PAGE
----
Cruel Cosmos

Banyan's Vanya's flawed but engaging

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click to enlarge CHEKHOVIAN PATHOS: Jeff Norton as Dr. Astrov - and Colleen McDonnell as Yelena get it right. - Lunardi Photography
Lunardi Photography
CHEKHOVIAN PATHOS: Jeff Norton as Dr. Astrov and Colleen McDonnell as Yelena get it right.

Chekhov's is a theater of missed connections, of failures to communicate, of mismatches and cross purposes. In a typical Chekhov play, true love is unrequited, crucial action goes unperformed, brilliant careers turn out to have been frauds, and nearly everyone is unhappy. Excess of tears is, as Blake said, laughter, and one can understand why Chekhov thought he was writing comedies: In the land of the endless pratfall, we must all be clowns. But one can understand too why Stanislavsky thought Chekhov was onto something much more solemn: If life is this screwed up, everyone of us is a tragic hero.

In either case, the problem is the universe itself, which, in Chekhov's view, is essentially unaccommodating, a cruel prankster of a place that delights in undermining and defeating its denizens. It's the cosmos itself that keeps the Three Sisters from reaching Moscow, that arranges the loss of the Cherry Orchard, that turns a vibrant young actress into a shattered Seagull. And it's the cosmos itself that has changed Uncle Vanya from a young, enthusiastic intellectual into a battered, skittish, self-hating grouch, sure that life has cheated him, and absolutely unclear on what to do about it.

Or at least, that's the way Chekhov wrote the part. It's not precisely the way Douglas Jones plays the role, which is one of the reasons the Banyan Theatre production of Uncle Vanya is, for all its strengths, not totally satisfying.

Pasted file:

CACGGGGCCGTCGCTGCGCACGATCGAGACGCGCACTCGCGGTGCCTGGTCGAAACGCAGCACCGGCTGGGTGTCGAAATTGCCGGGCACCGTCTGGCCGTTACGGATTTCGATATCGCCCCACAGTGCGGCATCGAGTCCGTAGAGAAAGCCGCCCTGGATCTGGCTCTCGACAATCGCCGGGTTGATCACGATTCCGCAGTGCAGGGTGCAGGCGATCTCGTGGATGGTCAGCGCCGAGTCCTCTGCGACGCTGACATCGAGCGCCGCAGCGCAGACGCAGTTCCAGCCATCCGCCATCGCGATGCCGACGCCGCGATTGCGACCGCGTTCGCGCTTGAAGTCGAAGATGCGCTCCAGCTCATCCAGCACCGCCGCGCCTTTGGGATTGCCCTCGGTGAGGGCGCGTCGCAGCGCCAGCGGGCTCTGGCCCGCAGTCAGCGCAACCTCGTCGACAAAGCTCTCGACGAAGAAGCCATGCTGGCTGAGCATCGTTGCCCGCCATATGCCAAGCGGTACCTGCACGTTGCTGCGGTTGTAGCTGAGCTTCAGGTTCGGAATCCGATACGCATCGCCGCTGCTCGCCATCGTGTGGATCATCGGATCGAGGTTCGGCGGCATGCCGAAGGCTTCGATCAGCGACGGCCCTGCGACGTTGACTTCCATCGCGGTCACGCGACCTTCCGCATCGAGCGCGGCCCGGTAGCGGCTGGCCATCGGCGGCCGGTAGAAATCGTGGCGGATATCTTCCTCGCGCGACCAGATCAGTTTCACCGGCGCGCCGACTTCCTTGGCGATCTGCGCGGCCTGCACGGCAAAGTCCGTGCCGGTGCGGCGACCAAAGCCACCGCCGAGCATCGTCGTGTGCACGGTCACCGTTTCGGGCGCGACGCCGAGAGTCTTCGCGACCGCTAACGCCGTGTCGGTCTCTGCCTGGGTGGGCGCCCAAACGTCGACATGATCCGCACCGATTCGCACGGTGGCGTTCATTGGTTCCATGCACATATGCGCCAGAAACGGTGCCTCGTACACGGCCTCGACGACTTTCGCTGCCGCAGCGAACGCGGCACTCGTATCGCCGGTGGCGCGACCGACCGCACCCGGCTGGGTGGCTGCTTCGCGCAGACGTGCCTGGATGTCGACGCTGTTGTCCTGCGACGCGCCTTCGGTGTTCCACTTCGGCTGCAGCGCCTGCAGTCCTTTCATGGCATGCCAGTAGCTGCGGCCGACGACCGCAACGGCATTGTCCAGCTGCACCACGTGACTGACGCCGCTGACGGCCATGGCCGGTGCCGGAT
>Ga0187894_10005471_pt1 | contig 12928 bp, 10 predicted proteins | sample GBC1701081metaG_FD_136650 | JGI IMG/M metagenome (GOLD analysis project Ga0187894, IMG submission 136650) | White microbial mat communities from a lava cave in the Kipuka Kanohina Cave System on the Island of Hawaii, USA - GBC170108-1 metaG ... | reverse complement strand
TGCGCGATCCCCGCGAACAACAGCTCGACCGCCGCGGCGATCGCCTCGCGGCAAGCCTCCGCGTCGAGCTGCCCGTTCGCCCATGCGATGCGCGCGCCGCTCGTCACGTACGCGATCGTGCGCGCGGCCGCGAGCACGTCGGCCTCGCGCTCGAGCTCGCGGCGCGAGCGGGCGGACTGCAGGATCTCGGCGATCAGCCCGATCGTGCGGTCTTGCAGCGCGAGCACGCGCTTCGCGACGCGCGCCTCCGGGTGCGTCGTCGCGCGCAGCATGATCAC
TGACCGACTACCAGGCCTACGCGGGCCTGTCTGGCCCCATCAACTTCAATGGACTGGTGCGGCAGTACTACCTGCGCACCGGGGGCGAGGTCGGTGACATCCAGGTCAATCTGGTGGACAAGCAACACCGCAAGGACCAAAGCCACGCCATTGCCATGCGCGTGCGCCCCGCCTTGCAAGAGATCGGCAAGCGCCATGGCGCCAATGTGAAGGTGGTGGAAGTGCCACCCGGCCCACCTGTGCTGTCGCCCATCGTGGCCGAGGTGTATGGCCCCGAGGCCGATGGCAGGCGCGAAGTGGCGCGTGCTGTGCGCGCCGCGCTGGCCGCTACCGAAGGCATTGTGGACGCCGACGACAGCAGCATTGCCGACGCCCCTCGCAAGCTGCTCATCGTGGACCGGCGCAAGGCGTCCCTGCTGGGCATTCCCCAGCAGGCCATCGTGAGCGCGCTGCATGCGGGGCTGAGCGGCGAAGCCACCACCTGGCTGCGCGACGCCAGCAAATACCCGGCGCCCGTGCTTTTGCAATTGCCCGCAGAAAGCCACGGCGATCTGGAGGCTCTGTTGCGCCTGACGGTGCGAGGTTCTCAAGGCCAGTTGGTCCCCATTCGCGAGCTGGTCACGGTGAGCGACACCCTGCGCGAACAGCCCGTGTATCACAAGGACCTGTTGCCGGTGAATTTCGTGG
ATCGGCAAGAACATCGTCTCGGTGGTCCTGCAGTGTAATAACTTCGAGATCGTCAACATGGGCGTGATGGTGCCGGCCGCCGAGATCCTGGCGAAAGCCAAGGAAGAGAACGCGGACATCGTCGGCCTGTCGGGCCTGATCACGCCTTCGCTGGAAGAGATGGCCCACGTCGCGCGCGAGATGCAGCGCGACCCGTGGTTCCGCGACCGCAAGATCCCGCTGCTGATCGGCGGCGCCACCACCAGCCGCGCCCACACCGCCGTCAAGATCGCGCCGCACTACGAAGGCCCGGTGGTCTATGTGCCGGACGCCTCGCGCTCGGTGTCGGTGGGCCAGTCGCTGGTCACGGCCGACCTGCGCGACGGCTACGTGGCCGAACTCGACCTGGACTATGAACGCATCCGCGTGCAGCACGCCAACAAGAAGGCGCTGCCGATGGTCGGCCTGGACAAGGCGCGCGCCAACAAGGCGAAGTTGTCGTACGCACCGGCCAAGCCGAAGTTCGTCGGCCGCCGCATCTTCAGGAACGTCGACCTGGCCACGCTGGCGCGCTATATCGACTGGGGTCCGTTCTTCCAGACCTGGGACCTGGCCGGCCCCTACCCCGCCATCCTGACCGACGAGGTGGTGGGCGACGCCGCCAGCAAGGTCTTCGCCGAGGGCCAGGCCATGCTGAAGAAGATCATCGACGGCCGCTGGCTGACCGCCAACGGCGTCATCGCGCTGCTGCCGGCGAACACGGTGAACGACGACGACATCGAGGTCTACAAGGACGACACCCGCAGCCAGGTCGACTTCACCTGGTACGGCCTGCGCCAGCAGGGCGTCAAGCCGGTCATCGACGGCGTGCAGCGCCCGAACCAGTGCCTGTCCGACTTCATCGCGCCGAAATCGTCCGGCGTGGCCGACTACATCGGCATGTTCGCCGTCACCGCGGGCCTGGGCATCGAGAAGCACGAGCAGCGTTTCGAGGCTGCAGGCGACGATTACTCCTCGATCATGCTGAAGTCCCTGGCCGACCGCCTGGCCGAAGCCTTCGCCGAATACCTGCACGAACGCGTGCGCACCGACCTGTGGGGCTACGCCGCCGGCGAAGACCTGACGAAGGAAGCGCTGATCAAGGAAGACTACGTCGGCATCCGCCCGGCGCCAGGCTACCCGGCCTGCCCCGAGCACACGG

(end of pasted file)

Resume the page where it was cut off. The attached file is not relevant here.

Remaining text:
Chekhov's Vanya is a battle-scarred eccentric, precisely the sort of oddball we would expect in a universe so inimical to human desire. But Jones, who is usually one of Sarasota's best actors, gives Vanya an unChekhovian dignity and solidity, a quiet centeredness and strength that couldn't be more wrong for a character who should be in an existential panic.

The right way to play Chekhov is exhibited by Jeff Norton in his impersonation of Vanya's friend, the proto-environmentalist Dr. Astrov. Norton's Astrov is anguished, disquieted, disturbed — just what we might expect of a sensitive soul in a kind of hell. Jones' Vanya, on the other hand, seems (except for a wonderfully mad outburst late in the play) rather comfortable on the earth, pretty much inured to the life he has made for himself on his late sister's estate. Put the two characters together — as often happens in the course of the play — and the result is just confusing. Why does Astrov register the perversity of the cosmos while Vanya escapes it? Vanya claims to be aware that life has cheated him, but why does he seem, nevertheless, so at peace?

Certainly the events of the play should drive him to distraction. Uncle Vanya begins after the arrival of Professor Serebriakov and his beautiful young wife Yelena to the country estate on which Vanya and his niece Sonya live. Once Vanya and Sonya had the strongest faith in the professor, struggled to support him financially and encouraged his writings on art. But now Vanya feels that all this effort was misguided, that Serebriakov is a nonentity whose greatness was nothing more than a costly illusion.